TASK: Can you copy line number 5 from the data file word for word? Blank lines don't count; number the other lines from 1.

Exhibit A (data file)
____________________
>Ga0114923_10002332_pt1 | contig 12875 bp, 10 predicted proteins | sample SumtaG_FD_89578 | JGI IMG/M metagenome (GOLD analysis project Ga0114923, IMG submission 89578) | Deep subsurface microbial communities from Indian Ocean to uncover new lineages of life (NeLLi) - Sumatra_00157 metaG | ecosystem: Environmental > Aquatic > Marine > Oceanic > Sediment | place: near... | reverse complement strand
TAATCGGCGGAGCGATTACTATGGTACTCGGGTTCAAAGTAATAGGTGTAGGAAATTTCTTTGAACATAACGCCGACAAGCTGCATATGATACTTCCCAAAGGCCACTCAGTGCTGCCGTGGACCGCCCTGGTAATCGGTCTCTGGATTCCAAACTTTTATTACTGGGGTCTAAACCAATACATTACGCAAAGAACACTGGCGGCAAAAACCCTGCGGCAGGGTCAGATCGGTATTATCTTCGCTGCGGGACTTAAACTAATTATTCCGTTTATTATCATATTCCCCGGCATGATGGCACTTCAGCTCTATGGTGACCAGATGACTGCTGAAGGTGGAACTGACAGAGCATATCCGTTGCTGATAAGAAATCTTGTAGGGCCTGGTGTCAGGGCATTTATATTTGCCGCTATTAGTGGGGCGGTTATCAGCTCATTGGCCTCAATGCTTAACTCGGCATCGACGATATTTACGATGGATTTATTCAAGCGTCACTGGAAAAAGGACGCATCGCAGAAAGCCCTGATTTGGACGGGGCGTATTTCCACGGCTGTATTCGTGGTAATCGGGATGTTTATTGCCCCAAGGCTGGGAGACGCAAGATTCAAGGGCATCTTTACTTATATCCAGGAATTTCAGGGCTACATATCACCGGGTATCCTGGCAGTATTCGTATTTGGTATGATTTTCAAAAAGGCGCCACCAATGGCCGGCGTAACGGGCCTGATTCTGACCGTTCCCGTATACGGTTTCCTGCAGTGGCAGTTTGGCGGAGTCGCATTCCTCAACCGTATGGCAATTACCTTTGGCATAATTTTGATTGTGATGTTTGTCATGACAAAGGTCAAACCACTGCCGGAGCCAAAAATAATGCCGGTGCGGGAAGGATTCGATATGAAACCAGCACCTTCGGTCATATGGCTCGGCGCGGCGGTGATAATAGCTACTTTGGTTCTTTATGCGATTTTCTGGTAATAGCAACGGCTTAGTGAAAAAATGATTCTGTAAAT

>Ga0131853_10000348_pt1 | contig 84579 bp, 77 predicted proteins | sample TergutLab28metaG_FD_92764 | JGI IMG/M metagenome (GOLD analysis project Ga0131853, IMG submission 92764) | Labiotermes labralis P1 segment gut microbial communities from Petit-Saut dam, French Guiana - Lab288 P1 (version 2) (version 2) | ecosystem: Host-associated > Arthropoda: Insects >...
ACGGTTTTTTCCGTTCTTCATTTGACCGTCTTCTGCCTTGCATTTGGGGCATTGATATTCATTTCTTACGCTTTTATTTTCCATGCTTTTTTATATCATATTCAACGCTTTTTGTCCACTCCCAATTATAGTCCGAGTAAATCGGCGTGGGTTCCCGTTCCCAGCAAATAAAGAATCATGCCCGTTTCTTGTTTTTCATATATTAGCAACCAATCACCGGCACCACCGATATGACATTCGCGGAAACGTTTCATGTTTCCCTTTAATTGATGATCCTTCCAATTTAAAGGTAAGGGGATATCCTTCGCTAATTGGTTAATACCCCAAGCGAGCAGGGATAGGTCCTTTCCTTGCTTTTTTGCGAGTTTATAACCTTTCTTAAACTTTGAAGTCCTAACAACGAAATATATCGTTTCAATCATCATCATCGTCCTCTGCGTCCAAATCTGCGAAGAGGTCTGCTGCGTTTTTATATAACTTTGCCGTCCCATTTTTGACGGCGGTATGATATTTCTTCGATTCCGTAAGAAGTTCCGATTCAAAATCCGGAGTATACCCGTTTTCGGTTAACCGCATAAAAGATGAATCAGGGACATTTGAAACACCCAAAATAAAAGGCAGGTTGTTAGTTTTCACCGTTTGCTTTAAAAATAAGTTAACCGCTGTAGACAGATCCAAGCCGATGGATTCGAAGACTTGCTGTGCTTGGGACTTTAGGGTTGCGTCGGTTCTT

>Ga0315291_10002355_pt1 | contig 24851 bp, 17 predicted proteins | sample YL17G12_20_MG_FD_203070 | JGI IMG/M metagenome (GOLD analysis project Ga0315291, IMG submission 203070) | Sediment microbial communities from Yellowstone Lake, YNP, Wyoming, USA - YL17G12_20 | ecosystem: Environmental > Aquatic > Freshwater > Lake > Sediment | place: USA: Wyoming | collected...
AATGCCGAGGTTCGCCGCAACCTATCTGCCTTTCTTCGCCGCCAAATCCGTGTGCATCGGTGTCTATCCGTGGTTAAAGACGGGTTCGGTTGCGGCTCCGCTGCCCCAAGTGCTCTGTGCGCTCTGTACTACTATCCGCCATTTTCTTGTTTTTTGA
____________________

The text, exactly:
>Ga0315291_10002355_pt1 | contig 24851 bp, 17 predicted proteins | sample YL17G12_20_MG_FD_203070 | JGI IMG/M metagenome (GOLD analysis project Ga0315291, IMG submission 203070) | Sediment microbial communities from Yellowstone Lake, YNP, Wyoming, USA - YL17G12_20 | ecosystem: Environmental > Aquatic > Freshwater > Lake > Sediment | place: USA: Wyoming | collected...